In addition to meeting all other donor eligibility criteria, a man is eligible to donate blood if his last sexual contact with another man (anal or oral sex) was 12 or more months ago. This means that men who have had sex with a man within the last year are not eligible to give blood. However, men who have sex with men who live in the Vancouver area are eligible to donate blood for important research and development projects at our Network Centre for Applied Development (netCAD). For more information about netCAD, please contact researchdonations@blood.ca.

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Why is the deferral period for men who have sex with men in Canada set at one year?

Men who have sex with men account for the largest proportion of new HIV infections reported in Canada.*

In 2006, when the deferral period was still indefinite since 1977 for all men who have sex with men, Canadian Blood Services contracted experts to perform a risk assessment to justify reducing the deferral period. The results of the assessment showed it was safe to reduce the deferral period to five or 10 years. At that time, patient advocacy groups who represent frequent users of blood products were supportive of a five year deferral period but nothing less.

The five-year deferral policy was implemented in 2013, and a minimum of two years of data was required for re-submission to Health Canada to support a further change to the deferral period.

Canadian Blood Services then submitted an application to reduce the men who have sex with men ineligibility period from five years to one year in March 2016. In June, 2016, Health Canada approved our request to reduce the blood donation ineligibility period for men who have sex with men from five years to one year. The new criteria take effect in August. This change was based on scientific evidence and supported by input from stakeholders.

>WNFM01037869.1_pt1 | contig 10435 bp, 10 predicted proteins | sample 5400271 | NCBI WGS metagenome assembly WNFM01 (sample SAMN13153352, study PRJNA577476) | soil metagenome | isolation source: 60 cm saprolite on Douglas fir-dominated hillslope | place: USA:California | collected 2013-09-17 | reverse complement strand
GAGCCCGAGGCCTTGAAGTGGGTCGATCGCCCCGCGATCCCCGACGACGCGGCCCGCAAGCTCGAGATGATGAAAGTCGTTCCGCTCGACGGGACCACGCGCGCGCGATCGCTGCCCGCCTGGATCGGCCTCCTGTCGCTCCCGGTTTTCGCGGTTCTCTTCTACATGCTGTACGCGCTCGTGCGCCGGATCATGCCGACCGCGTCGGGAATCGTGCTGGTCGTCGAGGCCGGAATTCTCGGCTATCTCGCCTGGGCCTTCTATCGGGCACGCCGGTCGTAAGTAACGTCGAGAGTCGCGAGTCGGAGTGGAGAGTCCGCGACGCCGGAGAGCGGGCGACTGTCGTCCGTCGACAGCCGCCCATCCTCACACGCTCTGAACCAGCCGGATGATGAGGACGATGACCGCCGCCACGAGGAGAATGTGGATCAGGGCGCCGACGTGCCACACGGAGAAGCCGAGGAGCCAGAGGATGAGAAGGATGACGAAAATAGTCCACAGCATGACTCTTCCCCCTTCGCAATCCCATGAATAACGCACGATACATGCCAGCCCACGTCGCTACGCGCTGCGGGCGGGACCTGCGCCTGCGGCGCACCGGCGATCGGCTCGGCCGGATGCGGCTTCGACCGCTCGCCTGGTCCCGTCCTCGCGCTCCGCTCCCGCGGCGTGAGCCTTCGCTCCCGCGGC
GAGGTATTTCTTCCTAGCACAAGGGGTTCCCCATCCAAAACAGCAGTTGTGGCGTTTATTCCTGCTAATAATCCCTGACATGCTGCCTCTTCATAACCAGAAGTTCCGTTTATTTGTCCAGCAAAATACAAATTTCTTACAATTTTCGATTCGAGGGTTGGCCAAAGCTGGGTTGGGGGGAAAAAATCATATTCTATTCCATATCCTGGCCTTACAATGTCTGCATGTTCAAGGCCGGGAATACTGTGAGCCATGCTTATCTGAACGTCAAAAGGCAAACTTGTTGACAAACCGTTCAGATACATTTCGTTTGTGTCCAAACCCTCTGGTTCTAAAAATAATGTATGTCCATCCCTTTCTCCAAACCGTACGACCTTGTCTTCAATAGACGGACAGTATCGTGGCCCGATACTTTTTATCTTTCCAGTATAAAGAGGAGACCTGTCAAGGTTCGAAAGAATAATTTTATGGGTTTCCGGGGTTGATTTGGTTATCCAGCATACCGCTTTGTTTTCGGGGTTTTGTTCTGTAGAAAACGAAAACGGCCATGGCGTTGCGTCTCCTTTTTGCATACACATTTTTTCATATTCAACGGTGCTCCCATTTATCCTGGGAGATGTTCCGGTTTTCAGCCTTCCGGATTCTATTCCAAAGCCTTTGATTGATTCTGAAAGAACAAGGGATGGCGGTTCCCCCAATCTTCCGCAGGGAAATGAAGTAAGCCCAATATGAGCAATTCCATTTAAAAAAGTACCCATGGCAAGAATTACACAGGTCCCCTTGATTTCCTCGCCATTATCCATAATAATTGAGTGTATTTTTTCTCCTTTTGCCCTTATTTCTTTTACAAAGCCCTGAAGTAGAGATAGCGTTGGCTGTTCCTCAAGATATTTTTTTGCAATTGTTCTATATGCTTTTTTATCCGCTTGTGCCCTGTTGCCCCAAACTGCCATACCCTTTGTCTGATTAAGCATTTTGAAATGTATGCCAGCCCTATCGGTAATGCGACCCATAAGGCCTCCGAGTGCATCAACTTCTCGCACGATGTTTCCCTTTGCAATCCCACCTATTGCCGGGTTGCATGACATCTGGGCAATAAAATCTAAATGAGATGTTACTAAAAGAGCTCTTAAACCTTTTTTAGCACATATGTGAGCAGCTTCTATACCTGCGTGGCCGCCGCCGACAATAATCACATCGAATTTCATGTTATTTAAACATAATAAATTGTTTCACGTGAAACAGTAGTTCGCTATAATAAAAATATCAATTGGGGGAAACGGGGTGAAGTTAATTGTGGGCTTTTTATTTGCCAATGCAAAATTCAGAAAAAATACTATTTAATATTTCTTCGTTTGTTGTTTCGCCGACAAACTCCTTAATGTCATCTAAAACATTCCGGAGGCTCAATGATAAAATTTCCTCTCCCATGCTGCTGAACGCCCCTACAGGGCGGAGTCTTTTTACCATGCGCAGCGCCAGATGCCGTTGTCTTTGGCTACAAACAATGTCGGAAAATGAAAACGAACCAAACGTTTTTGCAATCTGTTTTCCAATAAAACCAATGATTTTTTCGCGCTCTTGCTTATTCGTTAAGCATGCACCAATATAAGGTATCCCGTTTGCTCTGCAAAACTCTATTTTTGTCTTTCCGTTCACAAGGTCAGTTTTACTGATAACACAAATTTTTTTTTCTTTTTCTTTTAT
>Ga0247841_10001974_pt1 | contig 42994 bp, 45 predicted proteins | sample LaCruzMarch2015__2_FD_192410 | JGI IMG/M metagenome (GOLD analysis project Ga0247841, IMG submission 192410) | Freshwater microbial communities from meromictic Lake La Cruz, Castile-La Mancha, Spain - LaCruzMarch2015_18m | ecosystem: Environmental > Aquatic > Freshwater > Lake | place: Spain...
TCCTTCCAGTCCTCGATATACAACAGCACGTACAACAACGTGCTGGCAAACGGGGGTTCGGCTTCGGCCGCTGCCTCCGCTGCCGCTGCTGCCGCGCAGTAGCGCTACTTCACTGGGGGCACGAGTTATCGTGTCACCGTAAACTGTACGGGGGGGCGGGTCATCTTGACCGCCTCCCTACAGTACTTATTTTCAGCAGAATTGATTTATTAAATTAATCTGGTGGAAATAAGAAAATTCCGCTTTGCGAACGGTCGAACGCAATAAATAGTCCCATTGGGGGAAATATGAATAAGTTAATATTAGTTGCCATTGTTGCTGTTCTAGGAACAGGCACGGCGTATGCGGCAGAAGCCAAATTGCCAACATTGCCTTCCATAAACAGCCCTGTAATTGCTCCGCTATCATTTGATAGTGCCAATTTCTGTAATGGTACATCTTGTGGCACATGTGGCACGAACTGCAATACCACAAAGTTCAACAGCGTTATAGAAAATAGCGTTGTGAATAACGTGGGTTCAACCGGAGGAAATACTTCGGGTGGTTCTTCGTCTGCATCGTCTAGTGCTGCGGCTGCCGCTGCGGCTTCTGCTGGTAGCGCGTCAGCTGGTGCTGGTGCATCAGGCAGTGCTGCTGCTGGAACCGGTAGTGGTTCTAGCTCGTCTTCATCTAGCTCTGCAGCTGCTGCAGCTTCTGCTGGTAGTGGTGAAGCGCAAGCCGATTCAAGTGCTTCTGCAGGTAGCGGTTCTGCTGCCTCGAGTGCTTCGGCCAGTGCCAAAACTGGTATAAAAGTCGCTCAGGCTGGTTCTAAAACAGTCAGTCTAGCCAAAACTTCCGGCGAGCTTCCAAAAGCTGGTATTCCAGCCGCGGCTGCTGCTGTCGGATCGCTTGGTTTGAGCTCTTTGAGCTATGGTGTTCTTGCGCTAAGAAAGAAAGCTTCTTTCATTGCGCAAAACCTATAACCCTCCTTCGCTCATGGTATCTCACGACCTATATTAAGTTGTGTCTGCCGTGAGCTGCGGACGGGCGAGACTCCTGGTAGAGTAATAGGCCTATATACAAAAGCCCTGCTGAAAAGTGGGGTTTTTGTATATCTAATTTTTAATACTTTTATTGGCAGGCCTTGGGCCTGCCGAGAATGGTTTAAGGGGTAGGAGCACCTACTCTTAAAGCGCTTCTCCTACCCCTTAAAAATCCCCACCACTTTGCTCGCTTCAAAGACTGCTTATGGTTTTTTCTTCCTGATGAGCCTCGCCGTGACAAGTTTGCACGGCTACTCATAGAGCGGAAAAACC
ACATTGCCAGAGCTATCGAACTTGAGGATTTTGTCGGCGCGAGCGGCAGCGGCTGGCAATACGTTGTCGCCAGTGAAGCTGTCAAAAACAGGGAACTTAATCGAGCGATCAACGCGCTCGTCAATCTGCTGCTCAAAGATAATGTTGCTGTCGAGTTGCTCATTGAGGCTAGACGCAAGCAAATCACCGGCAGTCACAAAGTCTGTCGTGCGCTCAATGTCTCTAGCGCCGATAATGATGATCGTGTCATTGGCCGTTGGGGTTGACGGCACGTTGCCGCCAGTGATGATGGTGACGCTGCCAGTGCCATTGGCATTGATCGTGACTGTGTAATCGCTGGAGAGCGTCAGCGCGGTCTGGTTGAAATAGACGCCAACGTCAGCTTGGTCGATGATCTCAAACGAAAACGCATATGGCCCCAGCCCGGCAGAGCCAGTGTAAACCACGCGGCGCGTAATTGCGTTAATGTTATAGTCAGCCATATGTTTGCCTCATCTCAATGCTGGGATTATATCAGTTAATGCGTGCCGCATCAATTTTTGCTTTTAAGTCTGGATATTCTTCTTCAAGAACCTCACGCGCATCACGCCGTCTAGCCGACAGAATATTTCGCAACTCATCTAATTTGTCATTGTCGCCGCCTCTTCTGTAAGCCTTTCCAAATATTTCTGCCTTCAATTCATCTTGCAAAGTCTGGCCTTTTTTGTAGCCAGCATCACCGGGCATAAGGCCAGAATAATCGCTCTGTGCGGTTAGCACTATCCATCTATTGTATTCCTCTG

These incremental changes are important steps towards being as minimally restrictive as possible while also maintaining the safety of the blood supply.

*Source: Public Health Agency of Canada. (2014). At a Glance – HIV and AIDS in Canada: Surveillance Report to December 31st, 2014.

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Why is the ineligibility period for men who have sex with men in Canada one year when other countries have no ineligibility period?

Canada decided on the one-year deferral period based on several factors:

Canada’s history of tainted blood is very different from other countries. Any policy change related to donor eligibility criteria requires special prudence to maintain public trust and confidence in the safety of the system.

Because the patterns, causes and effects of HIV differ by country, there is no international scientific consensus on an optimal deferral period for men who have sex with men. Some European countries have instituted lifetime bans on blood donations from men who have sex with men, while the United States and Australia have reduced their deferral periods to one year.

Some blood centres in Spain and Italy have taken the approach of asking about safe sex practices or monogamy, but those countries have different blood systems than Canada’s. In those countries, physicians interview individual donors and may be able to perform individual health assessments. It should be noted, however, that the rate of donors with HIV-positive test results in those countries is more than 10 times higher than in Canada. 

We have now shown there is sufficient scientific evidence to support a one-year deferral period. The change to a one-year ineligibility period is an exciting new step in our incremental journey  to update Canada’s donor eligibility criteria for men who have sex with men.